Title: Better Waits Than Ever
Source: Music & Sound Output (The Magazine For Performers And Producers)/ (Canada/ USA), by Bill Forman. Vol. 7, No. 11. October, 1987. Thanks to Dorene LaLonde for donating article.
Date: Travelers Cafe, Los Angeles. October, 1987
Key words: Frank's Wild Years (album and play), childhood, John Lurie, Jazz influences, studio recording, Farfisa, Innocent When You Dream, bullhorn, Down By Law, Jim Jarmusch

Magazine front cover: Music & Sound Output. October, 1987. Photography by: Matthew Rolston/ Outline Press ("Tom Waits in the California Desert, 1987"). Date: 1986/ 1987

Accompanying pictures
Photography by: Matthew Rolston/ Outline Press. Date 1986/ 1987
Photography by: Alen Mac Weeney (Island promo picture, ca. 1985). Credits: photography by Alen Mac Weeney


Better Waits Than Ever


by Bill Forman

This story begins with trains. "My father had a friend when he was a kid in Texas, in a place called Sulphur Springs," says Tom Waits, in a corrugated voice custom-built for tales of travel, tears and two-bit hoods. "He was kind of the local James Dean, and he used to race the train to the crossing on an Indian motorcycle. He was always talking about getting out of town. That was his big thing: getting out of town. But he always went to the edge of town and turned around and came back. And whenever the train would go through, it would have to slow down to pick up the mail. They had a hook that would come out and catch the mail sack and then keep going. And one day he was racing the train and he met it right at the crossing, and crashed into it. And he was pinned to the hook." Waits pauses and stares up from the table. "But it did take him all the way to the next town."

Five years after recognizing his need to escape the confines of the fake cocktail jazz aesthetic that first brought him to public attention, Waits has successfully skipped town without the assistance of an impaling mail hook. Still, it was a close call at the crossing. Determined not to continue life as a comfortably eccentric prestige artist made commercially palatable by a succession of producers, Waits entered the studio in 1982 and recorded his first self-produced album, Swordfishtrombones. The glorious result of painstaking reassessment and newfound inspiration, the record defied Elektra/Asylum's expectations. Waits was on his own.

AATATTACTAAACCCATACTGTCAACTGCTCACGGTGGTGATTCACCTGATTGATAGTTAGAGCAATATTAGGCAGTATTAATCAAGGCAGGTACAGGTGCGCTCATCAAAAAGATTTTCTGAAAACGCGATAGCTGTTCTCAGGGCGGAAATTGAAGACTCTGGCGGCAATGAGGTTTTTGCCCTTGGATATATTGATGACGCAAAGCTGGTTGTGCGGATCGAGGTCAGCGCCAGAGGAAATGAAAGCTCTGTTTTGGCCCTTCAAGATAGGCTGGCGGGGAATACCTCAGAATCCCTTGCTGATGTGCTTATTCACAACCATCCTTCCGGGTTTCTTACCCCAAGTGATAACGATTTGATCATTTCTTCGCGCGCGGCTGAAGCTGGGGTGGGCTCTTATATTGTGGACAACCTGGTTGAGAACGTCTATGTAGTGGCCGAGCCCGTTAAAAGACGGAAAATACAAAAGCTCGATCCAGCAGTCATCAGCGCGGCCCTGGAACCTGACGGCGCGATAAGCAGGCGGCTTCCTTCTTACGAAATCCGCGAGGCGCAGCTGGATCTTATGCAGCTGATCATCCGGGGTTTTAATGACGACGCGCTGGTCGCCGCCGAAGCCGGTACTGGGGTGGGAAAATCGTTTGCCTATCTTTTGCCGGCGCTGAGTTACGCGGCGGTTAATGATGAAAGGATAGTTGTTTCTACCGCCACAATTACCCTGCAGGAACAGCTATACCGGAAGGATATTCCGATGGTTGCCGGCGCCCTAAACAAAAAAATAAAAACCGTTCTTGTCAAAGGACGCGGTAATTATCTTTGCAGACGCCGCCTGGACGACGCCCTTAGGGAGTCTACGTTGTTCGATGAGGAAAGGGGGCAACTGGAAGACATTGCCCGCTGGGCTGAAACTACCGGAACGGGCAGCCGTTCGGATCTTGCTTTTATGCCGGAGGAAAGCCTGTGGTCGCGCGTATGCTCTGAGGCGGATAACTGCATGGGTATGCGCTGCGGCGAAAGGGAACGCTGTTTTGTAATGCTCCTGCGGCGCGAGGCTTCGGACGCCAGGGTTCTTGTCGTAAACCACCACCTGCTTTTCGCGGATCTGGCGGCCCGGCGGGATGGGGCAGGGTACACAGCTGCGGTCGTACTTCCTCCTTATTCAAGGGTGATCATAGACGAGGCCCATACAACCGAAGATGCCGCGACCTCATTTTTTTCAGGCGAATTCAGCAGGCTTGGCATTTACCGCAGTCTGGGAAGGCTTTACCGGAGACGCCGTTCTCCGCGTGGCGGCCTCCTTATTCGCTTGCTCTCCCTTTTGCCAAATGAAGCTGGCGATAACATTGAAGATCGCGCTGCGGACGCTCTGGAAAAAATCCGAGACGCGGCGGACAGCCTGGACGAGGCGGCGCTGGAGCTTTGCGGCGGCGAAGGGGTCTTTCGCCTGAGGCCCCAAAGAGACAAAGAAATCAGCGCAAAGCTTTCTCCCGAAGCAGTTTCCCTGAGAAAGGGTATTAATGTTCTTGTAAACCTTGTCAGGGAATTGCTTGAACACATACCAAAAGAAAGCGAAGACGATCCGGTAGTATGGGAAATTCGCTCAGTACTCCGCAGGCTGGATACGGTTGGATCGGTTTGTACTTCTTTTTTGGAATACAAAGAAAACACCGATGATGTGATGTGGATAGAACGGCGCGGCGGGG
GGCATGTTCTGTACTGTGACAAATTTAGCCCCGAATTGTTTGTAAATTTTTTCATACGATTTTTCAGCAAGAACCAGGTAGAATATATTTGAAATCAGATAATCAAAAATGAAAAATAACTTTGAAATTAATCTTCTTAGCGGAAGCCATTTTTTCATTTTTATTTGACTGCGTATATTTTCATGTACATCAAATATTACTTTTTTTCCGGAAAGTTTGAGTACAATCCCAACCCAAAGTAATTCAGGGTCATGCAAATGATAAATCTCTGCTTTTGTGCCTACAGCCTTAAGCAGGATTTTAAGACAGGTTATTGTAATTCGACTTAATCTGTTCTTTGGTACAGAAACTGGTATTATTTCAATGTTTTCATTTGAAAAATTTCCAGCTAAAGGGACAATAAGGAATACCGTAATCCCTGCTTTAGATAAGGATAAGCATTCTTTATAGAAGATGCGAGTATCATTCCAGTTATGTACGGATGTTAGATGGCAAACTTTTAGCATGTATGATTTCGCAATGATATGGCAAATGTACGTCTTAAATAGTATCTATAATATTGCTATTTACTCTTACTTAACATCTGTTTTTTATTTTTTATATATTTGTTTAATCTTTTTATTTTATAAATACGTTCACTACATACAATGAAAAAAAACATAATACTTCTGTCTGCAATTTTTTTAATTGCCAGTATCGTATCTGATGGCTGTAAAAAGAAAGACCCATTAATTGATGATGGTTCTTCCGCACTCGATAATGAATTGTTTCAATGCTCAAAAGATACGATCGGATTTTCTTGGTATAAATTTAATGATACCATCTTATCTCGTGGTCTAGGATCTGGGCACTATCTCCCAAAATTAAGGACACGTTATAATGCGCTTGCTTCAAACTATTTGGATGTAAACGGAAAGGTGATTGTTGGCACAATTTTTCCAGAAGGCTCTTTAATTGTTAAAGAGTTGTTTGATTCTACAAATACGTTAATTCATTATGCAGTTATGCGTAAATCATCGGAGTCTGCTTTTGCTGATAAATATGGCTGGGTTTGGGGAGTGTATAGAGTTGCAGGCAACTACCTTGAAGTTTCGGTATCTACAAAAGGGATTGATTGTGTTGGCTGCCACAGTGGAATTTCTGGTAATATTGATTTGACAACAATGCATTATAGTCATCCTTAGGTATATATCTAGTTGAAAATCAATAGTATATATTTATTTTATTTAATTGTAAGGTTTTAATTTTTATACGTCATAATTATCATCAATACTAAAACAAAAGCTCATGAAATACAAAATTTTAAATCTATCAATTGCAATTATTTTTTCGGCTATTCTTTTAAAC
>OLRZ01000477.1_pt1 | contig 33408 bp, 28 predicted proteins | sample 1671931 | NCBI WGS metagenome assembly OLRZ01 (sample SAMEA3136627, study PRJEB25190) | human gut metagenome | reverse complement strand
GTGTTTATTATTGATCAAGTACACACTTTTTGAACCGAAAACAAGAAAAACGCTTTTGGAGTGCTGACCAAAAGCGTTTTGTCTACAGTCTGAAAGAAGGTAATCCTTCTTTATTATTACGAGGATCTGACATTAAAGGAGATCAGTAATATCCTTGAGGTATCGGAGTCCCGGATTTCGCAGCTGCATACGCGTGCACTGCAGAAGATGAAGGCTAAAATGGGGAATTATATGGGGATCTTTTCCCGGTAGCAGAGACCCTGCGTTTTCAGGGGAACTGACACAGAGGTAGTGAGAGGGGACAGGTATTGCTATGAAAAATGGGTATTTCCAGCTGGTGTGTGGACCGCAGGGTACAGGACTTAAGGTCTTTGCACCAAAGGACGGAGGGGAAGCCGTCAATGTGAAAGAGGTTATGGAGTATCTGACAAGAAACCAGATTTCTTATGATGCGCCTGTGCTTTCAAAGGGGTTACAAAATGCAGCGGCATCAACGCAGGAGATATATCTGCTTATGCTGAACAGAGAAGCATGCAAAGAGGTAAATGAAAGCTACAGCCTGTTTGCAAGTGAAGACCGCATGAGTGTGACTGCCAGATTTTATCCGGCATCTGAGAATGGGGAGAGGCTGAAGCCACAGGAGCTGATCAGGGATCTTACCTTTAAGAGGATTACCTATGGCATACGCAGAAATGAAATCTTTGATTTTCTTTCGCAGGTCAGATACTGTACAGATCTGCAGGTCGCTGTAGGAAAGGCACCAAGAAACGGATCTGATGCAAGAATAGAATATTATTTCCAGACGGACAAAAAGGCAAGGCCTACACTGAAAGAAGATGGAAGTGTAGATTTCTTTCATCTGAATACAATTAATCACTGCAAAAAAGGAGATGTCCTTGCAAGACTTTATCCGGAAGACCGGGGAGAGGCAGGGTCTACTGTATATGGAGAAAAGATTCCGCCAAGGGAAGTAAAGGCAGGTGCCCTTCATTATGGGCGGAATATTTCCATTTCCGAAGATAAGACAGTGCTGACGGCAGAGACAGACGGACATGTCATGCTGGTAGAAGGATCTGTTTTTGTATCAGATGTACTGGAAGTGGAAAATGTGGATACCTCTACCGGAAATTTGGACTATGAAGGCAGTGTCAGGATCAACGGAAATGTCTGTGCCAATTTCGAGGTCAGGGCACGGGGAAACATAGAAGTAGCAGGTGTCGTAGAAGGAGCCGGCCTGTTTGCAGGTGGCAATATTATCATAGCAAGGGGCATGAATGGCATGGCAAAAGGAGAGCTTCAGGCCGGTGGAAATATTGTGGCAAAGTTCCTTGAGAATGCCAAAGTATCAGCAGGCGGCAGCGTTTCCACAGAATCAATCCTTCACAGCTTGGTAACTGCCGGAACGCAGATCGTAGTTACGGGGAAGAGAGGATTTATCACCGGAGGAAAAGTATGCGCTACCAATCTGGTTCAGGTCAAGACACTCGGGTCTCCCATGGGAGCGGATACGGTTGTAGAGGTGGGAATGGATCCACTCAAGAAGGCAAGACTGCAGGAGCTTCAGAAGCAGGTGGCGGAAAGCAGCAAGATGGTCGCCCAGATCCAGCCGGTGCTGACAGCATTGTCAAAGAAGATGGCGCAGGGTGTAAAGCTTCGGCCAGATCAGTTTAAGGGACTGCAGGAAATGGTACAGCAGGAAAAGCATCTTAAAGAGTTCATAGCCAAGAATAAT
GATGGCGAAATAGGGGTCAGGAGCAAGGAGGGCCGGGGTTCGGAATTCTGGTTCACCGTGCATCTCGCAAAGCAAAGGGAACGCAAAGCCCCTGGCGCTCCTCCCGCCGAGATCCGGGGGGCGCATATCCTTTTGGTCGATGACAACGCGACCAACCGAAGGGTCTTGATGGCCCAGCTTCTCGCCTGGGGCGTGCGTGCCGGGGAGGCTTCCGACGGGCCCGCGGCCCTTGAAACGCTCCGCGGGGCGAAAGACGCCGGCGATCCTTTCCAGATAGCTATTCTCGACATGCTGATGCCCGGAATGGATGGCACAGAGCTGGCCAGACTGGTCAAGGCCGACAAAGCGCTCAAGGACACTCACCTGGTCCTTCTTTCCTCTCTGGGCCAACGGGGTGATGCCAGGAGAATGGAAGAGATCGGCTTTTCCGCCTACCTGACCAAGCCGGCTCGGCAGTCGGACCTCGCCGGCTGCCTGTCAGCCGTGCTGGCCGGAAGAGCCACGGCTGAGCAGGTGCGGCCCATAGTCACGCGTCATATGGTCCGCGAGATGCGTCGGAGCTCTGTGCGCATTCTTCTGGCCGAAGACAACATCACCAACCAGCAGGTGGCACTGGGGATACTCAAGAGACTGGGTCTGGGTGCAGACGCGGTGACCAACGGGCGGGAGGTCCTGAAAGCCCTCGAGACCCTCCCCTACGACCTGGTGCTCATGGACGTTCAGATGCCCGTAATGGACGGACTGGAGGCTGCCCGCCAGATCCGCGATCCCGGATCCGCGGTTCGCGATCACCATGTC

''I was trying to incorporate a lot of musical things that I experienced, but didn't know how to embrace,'' he recalls. ''It's like you start out with a few colors and a certain style and you kind of paint yourself into a comer. I didn't know how to break out, unless I just set fire to it all. And I was afraid to do that, because I didn't know where it would lead me. I thought I would be all alone and I had all these birds in my head and I didn't know how to get them out."

Today, the self-proclaimed Prince of Melancholy(1) has just finished a new album, his third for Island, who also released Swordfishtrombones and its successor Rain DogsFrank's Wild Years is a wildly eclectic, uniformly brilliant recording with a truly original sound and vision. First previewed in the song ''Frank's Wild Years" on Swordfishtrombones and later in a play Waits and his wife Kathleen Brennan put on in Chicago(2) , the tale of Frank's quest for fame appears to address the pros and cons of burning one too many bridges, or ranch houses, behind you. The music is loose and unpredictable, like 1985's percussion and guitar-dominated Rain Dogs, though the instrumentation this time out is more heavily slanted toward accordions, an arcane collection of keyboards and a vast array of horns, including the ever-popular police bullhorn.

With a revitalized grip on recording, a burgeoning acting career (Waits starred in Jim Jarmusch's Down By Law, is in Robert Frank's new Candy Mountain and plays opposite Jack Nicholson in the upcoming Ironweed), and his own film venture in the early planning stage, Waits has little incentive to retread old turf these days.